After threatening military intervention, Beijing has added one more pressure tactic to its arsenal in a bid to stop Hongkongers from protesting against Chinese communist control in the city — loss of jobs. Reports suggest that companies are being made to pick a side in the ongoing conflict, with businesses warned by China that they would suffer if they supported the protests.
The Chinese pressure
One of the first victims of Chinese pressure is the Hong Kong airline Cathay Pacific. On August 10, the airline confirmed that it had laid off two ground employees for engaging in “misconduct”
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related to the protest movement. One pilot was suspended on charges of rioting. The Civil Aviation Administration of China (CAAC) recently announced that airline employees found to support Hong Kong protests would be banned from flights to the mainland.
“Cathay Pacific Group’s operations in mainland China are key to our business. In addition to flying in and out of mainland China, a large number of our routes both to Europe and to the USA also fly through mainland China airspace… We are therefore legally required to follow CAAC regulations and, as is the case with any notices issued by any regulatory authority having jurisdiction over us, we must and will comply,” the airline said in a statement (Channel News Asia).
Interestingly, Cathay Chairman John Slosar had previously defended the employees’ right to participate in the protest, arguing that the company had no right to tell workers what to think. As such, the company’s decision to punish three employees for taking part in the protest indicates that they must have come under huge pressure from Beijing. To make matters worse, the CEO of Cathay Pacific, Rupert Hogg, shortly resigned after the incident. Paul Loo, one of Hogg’s deputies, also stepped down.
Accounting firms working in Hong Kong also seem to have succumbed to the demands of the Chinese government. The big four accounting companies — Ernst & Young, PwC, KPMG, and Deloitte — have issued statements confirming that they will not stand for any action that would challenge “national security.’ Netizens from China warned the companies that they might become the next Cathay Pacific if they support the ongoing protests in Hong Kong.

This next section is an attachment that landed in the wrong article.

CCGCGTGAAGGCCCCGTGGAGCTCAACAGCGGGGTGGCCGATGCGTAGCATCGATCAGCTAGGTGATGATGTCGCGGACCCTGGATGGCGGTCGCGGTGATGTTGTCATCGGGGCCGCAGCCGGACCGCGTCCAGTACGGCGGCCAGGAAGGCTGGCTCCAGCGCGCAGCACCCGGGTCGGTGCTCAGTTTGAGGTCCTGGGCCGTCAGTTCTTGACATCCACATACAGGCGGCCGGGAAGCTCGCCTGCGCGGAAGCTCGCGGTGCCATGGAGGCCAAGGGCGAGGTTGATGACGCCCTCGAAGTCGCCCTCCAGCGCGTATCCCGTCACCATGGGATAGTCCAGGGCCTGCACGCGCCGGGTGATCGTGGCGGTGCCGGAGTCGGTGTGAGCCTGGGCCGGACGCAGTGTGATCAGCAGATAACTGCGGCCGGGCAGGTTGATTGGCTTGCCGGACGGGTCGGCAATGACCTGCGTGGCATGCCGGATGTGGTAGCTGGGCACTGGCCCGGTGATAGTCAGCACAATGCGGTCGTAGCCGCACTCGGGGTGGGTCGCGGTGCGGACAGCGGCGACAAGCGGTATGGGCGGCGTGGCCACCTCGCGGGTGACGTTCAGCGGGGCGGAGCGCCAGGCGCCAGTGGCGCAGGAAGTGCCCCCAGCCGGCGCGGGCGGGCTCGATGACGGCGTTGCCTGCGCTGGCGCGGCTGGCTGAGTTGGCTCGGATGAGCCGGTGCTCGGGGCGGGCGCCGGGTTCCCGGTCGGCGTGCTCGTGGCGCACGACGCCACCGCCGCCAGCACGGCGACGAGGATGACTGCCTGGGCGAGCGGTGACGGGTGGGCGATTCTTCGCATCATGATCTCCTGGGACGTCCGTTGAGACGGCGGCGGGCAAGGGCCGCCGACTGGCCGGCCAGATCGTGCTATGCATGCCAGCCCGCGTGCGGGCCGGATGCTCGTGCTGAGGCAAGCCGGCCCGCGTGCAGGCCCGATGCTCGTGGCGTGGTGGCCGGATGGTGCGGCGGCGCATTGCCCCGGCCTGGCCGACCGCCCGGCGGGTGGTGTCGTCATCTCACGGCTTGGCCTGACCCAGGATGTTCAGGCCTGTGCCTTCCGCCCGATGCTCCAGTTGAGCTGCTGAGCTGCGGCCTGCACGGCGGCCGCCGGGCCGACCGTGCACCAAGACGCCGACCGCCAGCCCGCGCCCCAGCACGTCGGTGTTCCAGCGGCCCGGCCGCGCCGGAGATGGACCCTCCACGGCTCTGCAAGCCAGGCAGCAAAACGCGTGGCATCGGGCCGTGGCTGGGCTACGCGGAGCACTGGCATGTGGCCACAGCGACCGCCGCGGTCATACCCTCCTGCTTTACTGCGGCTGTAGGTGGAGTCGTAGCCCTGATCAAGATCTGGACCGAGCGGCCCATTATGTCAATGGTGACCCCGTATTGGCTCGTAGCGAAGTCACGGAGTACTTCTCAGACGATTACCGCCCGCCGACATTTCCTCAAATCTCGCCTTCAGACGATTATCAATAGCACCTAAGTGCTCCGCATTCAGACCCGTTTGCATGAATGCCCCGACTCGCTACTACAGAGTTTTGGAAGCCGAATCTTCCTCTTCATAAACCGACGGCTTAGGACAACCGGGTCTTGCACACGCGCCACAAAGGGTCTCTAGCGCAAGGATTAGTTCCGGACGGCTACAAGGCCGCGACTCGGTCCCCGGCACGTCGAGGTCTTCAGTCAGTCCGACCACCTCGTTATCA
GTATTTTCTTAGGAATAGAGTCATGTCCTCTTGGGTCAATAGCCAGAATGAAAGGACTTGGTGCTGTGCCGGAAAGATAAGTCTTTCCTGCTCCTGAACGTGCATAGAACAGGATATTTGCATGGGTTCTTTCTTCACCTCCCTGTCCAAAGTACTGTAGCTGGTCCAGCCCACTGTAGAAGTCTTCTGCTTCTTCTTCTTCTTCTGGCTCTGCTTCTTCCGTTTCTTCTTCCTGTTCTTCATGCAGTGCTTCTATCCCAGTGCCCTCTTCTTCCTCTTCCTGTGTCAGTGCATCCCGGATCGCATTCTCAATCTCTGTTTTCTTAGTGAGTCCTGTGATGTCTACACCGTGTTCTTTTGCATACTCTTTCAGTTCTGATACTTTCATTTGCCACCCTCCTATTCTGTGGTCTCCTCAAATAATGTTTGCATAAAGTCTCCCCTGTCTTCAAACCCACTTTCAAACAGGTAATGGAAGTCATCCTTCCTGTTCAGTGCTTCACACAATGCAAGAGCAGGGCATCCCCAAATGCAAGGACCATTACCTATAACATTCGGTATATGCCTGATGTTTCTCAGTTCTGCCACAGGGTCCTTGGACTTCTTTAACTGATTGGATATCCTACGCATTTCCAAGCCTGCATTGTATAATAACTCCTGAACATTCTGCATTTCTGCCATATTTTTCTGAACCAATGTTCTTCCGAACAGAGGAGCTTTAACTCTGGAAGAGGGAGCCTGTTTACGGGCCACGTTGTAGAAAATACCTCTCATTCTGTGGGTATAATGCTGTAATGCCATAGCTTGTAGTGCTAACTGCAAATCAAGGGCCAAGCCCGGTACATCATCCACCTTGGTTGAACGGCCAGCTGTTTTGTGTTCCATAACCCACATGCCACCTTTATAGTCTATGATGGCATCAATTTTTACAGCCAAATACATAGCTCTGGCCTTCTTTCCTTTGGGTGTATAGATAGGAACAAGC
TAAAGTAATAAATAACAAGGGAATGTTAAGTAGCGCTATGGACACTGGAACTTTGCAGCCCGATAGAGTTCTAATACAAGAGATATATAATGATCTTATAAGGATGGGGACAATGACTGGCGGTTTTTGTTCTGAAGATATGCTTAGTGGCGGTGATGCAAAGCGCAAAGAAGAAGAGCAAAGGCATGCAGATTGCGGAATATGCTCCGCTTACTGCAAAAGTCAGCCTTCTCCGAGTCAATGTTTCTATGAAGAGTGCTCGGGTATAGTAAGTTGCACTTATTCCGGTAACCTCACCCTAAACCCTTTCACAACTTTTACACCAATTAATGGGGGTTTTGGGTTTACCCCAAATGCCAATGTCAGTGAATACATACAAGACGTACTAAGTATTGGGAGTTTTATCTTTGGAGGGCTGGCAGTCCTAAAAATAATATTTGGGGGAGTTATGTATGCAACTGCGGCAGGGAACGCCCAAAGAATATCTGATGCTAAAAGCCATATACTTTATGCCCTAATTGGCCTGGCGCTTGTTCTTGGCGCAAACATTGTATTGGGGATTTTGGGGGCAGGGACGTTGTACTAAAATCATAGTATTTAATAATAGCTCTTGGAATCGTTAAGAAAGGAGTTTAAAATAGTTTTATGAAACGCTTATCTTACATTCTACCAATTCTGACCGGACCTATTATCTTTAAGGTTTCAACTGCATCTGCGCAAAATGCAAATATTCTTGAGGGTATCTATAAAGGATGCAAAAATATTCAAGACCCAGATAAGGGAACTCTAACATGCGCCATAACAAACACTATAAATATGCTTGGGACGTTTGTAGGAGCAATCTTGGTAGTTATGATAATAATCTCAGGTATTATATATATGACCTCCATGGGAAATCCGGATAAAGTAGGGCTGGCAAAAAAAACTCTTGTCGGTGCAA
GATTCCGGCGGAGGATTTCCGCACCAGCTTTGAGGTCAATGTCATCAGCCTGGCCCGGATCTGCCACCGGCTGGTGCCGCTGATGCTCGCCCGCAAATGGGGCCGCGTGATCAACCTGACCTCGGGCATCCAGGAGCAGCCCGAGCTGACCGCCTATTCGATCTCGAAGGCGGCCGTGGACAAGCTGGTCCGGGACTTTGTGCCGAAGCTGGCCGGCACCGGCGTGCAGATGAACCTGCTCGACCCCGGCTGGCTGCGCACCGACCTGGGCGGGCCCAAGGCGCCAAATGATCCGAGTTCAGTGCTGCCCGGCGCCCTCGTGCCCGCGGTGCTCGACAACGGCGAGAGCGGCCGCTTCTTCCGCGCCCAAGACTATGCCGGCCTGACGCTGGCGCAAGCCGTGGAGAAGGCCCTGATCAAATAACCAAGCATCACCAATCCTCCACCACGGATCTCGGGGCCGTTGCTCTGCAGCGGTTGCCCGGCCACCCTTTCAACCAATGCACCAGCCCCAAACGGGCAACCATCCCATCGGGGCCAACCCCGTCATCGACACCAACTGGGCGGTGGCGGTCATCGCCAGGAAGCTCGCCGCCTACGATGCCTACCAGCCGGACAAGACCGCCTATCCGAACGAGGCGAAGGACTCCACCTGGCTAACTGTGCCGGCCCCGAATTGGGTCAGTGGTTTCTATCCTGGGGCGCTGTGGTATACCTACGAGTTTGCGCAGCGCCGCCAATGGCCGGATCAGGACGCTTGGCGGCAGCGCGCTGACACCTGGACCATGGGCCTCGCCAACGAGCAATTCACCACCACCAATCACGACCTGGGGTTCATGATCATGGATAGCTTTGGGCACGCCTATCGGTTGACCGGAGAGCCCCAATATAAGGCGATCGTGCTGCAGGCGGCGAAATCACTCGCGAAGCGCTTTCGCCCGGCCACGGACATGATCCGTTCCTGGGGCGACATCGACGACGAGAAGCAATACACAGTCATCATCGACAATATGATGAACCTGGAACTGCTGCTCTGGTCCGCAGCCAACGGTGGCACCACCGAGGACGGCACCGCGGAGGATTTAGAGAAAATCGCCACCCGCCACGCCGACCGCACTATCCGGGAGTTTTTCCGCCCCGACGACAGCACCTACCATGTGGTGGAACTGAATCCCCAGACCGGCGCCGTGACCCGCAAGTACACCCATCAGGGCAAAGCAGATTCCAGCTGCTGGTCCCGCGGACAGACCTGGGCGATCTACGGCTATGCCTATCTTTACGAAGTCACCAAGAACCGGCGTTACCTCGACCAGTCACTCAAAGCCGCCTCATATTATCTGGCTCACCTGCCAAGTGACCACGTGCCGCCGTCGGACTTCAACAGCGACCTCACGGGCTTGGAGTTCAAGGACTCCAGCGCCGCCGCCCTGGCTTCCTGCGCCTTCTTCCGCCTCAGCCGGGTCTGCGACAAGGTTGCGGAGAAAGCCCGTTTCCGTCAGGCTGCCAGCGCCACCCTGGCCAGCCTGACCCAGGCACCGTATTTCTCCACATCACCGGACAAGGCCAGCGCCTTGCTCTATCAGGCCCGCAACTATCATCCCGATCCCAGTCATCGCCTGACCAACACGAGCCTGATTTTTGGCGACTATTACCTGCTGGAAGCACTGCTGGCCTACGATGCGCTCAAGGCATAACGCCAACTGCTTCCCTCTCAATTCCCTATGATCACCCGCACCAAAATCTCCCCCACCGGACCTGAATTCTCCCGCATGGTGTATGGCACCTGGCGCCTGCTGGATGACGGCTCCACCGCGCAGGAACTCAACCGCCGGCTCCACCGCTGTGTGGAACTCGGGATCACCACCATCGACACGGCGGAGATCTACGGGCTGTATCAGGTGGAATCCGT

“It’s an illustration of the influence that can be brought to bear by the mainland government on Hong Kong businesses… I think it would have all the C.E.O.s of the major companies looking over their shoulder and wondering whether they will be next to be held accountable for the actions of their employees,” David Webb, the publisher of a financial and corporate governance website in Hong Kong, said to The New York Times.
Hong Kong economic effect
The HK protests are having a huge negative impact on the city’s economy, especially its tourism sector. A recent survey showed that the earnings of tourism industry workers fell by about 74 percent in the months of June and July compared to the same period last year.
“The impact is even more severe than the 2003 SARS outbreak, because at least the whole of society was united in combating the public health crisis back then. With the recent protests, society is riven with divisions and we really don’t see an end in sight,” Paul Lau Chun-yuen, president of the Hong Kong Tour Escorts General Union, said to South China Morning Post.
The government of Hong Kong announced that it is downgrading the GDP growth forecast for the year after taking into account the business impact of the protests. The new prediction is for GDP to grow between 0 and 1 percent this year, down from the previous forecast of 2 to 3 percent growth.